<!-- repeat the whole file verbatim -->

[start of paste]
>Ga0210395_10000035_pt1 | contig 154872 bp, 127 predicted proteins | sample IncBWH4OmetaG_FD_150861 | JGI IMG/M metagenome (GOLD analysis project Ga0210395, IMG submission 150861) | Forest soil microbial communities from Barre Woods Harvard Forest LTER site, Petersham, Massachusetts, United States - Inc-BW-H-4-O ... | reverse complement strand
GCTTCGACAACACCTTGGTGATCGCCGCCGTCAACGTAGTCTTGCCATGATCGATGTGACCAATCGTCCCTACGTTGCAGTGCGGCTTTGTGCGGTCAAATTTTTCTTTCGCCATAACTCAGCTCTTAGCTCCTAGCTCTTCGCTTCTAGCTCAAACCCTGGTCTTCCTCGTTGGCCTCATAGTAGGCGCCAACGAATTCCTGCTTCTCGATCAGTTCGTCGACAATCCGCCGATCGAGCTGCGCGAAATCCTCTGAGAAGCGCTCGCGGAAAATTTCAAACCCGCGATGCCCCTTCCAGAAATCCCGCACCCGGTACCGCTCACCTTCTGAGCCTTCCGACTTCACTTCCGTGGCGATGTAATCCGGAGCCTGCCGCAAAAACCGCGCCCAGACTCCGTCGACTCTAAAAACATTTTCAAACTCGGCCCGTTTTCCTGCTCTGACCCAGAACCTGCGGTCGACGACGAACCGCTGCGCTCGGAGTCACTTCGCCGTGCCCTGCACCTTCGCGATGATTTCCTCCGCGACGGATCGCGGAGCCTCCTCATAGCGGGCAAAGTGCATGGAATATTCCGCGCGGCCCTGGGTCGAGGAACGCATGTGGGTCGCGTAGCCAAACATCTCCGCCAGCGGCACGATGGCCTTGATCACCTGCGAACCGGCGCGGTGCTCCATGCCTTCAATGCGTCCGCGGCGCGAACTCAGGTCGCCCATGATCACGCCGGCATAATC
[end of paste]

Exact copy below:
>Ga0210395_10000035_pt1 | contig 154872 bp, 127 predicted proteins | sample IncBWH4OmetaG_FD_150861 | JGI IMG/M metagenome (GOLD analysis project Ga0210395, IMG submission 150861) | Forest soil microbial communities from Barre Woods Harvard Forest LTER site, Petersham, Massachusetts, United States - Inc-BW-H-4-O ... | reverse complement strand
GCTTCGACAACACCTTGGTGATCGCCGCCGTCAACGTAGTCTTGCCATGATCGATGTGACCAATCGTCCCTACGTTGCAGTGCGGCTTTGTGCGGTCAAATTTTTCTTTCGCCATAACTCAGCTCTTAGCTCCTAGCTCTTCGCTTCTAGCTCAAACCCTGGTCTTCCTCGTTGGCCTCATAGTAGGCGCCAACGAATTCCTGCTTCTCGATCAGTTCGTCGACAATCCGCCGATCGAGCTGCGCGAAATCCTCTGAGAAGCGCTCGCGGAAAATTTCAAACCCGCGATGCCCCTTCCAGAAATCCCGCACCCGGTACCGCTCACCTTCTGAGCCTTCCGACTTCACTTCCGTGGCGATGTAATCCGGAGCCTGCCGCAAAAACCGCGCCCAGACTCCGTCGACTCTAAAAACATTTTCAAACTCGGCCCGTTTTCCTGCTCTGACCCAGAACCTGCGGTCGACGACGAACCGCTGCGCTCGGAGTCACTTCGCCGTGCCCTGCACCTTCGCGATGATTTCCTCCGCGACGGATCGCGGAGCCTCCTCATAGCGGGCAAAGTGCATGGAATATTCCGCGCGGCCCTGGGTCGAGGAACGCATGTGGGTCGCGTAGCCAAACATCTCCGCCAGCGGCACGATGGCCTTGATCACCTGCGAACCGGCGCGGTGCTCCATGCCTTCAATGCGTCCGCGGCGCGAACTCAGGTCGCCCATGATCACGCCGGCATAATC